Caseloads crushing public defenders outside Pa.

  • Emily Previti

From The Context, PA Post’s weekday email newsletter:

I talked with my colleague Katie Meyer for her State of the State podcast about my congressional map analysis story that just dropped. If you want to go behind the scenes, check it out. The latest episode also gets into some of Gov. Tom Wolf’s priorities moving forward. -Emily Previti, Newsletter Producer/Reporter

‘The numbers alone might seem to violate the Constitution’

  • The New York Times did a story on the National Association for Public Defense studies of public defender caseloads in Louisiana, Colorado, Missouri, Texas and Rhode Island. It’s a worthwhile read/look.

  • Keystone Crossroads did our own deep dive into Pennsylvania’s public defense system and revealed the effects of the state’s lack of oversight and funding for the system.

  • We found it difficult, however, to accurately evaluate caseloads due to vague, outdated standards for attorneys and inconsistent record-keeping practices among counties in Pennsylvania. You can listen here to learn more about that issue and others, including more on our reporting process and how we see the system evolving in the near future.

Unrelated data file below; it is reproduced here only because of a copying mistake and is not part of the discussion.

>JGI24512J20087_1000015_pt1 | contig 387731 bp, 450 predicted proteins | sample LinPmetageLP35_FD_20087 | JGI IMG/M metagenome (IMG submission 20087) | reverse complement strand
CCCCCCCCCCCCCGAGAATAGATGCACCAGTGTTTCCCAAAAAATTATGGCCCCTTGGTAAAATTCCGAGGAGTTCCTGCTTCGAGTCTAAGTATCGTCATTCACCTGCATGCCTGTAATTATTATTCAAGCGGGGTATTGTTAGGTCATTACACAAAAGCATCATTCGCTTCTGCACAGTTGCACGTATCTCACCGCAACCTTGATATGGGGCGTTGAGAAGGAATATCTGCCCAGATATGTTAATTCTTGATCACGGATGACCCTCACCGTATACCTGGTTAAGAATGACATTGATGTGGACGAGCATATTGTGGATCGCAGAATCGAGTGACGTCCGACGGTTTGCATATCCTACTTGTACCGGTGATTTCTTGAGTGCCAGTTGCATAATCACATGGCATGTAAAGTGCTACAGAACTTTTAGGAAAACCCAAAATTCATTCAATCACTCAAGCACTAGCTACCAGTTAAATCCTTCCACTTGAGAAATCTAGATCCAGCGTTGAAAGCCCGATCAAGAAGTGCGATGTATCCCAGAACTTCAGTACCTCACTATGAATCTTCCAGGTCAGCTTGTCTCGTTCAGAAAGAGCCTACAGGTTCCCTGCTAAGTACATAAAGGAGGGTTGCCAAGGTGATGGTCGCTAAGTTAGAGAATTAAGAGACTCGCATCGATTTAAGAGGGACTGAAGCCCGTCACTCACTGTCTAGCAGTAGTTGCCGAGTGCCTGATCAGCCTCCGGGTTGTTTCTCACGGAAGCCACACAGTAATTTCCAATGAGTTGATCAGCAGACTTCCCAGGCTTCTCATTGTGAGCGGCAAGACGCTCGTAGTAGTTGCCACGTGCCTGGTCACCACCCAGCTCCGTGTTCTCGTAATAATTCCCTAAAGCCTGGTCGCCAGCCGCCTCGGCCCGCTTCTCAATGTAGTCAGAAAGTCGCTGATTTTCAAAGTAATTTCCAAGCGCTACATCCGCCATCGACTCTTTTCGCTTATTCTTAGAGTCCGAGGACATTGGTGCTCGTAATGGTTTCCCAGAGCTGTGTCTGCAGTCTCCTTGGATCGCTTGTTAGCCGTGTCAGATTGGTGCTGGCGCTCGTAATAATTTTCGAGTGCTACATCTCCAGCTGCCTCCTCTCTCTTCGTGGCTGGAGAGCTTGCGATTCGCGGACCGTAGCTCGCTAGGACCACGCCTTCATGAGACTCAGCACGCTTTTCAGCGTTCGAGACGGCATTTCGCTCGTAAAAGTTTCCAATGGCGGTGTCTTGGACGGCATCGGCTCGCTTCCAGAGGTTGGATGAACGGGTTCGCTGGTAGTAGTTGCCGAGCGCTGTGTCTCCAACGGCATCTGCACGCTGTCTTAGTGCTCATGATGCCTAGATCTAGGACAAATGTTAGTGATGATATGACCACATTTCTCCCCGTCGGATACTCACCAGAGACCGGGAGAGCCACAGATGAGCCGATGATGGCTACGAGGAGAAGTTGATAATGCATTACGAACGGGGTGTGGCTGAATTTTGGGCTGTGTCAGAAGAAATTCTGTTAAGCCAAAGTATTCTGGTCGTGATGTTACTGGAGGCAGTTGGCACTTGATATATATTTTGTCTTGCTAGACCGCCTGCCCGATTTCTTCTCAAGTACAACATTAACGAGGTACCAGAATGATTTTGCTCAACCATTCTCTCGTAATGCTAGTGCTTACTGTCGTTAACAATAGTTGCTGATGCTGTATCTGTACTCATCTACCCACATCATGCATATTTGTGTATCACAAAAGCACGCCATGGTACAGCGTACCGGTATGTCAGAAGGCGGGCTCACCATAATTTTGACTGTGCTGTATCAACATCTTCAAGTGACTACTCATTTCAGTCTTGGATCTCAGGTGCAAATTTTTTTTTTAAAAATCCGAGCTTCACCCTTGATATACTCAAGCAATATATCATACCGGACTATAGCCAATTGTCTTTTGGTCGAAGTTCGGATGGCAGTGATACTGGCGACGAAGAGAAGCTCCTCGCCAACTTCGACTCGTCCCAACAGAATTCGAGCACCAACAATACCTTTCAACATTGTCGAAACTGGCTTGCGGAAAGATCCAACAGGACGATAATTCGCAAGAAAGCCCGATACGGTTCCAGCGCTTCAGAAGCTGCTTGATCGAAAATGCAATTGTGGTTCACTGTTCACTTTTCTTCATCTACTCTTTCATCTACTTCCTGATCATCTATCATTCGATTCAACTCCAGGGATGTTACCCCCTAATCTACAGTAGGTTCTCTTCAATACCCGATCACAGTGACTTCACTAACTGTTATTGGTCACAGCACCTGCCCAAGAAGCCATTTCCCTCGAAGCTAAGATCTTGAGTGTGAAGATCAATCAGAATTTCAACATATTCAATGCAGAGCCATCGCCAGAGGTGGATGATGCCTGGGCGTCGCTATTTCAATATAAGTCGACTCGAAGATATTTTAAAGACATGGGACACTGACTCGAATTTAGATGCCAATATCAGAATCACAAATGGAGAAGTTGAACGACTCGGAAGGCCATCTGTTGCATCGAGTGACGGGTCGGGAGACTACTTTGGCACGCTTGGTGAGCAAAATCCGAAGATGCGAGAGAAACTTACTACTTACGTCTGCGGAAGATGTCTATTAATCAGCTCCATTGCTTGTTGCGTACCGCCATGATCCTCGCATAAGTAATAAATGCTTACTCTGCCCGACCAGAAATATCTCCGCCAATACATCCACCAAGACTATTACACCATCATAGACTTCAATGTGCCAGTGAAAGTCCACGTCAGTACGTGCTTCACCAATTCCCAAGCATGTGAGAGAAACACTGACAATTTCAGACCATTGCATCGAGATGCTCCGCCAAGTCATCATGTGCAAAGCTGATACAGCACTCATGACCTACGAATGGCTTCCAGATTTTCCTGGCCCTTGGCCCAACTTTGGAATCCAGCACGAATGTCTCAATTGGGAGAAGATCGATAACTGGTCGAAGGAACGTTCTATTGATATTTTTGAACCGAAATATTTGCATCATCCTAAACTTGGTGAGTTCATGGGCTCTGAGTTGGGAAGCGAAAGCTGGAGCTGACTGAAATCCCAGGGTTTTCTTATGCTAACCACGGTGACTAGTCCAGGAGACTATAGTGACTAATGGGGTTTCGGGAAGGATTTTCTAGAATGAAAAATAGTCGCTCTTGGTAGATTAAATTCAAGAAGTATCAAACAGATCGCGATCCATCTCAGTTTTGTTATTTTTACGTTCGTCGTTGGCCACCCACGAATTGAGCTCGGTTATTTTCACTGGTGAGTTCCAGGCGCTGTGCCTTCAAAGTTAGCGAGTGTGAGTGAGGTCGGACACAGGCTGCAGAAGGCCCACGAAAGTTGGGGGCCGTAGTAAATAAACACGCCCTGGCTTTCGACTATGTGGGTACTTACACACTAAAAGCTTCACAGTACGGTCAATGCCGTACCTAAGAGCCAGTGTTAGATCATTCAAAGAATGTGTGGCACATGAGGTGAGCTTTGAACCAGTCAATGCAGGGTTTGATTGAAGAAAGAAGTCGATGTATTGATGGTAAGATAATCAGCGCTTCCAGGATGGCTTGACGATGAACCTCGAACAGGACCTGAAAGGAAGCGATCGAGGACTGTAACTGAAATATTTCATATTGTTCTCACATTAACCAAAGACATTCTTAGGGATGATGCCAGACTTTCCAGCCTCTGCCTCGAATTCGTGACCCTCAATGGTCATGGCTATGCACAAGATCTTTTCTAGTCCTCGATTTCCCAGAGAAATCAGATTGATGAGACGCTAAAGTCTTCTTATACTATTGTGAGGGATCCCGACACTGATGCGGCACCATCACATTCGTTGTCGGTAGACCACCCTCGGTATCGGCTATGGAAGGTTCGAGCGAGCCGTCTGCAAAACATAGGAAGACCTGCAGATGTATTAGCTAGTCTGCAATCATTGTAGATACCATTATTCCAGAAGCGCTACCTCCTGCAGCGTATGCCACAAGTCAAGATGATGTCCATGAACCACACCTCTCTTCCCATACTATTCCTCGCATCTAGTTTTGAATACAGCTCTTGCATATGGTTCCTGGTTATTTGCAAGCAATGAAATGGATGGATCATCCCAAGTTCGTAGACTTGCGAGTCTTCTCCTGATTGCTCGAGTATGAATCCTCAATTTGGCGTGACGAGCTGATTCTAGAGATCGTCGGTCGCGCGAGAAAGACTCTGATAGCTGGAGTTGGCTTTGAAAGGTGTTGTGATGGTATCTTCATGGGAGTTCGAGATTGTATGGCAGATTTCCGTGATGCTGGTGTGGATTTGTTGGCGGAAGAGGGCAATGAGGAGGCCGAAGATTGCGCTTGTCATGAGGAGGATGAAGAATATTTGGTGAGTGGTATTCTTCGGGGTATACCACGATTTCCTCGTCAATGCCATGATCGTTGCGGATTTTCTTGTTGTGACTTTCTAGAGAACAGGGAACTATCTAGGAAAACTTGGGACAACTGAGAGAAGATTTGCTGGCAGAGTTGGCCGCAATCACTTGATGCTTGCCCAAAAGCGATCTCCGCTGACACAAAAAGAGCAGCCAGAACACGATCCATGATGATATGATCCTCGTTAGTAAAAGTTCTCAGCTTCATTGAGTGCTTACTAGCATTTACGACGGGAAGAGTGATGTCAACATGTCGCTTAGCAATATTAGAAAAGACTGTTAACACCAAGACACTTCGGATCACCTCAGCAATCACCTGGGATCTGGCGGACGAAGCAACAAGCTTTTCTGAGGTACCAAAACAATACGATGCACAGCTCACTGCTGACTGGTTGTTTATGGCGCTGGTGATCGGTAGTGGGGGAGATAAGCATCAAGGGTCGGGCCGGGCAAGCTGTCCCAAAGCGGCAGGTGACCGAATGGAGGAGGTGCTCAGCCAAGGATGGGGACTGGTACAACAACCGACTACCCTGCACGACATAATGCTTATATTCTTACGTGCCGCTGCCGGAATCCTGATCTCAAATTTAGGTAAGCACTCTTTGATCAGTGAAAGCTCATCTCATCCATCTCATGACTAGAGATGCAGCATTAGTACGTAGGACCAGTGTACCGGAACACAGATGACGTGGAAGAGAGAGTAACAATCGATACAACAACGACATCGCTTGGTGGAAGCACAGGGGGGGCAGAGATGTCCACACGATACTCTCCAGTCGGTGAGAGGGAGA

Best of the rest

Sarah Kovash / WESA

  • The Pittsburgh Water Sewer Authority is facing criminal charges for allegedly failing to inform residents when it replaced lead lines in 2016 and 2017. The agency could have to pay more than $2 million in fines if the state Attorney General’s office gets all 161 counts of Clean Water Act violations to stick. WESA’s Margaret Krauss and Sarah Kovash are covering the story.

  • Pennsylvanians could soon face a constitutional referendum on victims’ rights. The amendment cleared the Legislature last year and would have to do so again this year before getting onto the ballot in 2020. Opponents, meanwhile, say the change could violate the rights of defendants. More details are in this post.

  • Demand for electricity across the mid-Atlantic spiked last week as people cranked up their thermostats in response to dangerously frigid temperatures — but the demand didn’t actually hit a record. StateImpact Pennsylvania’s Amy Sisk explains here.


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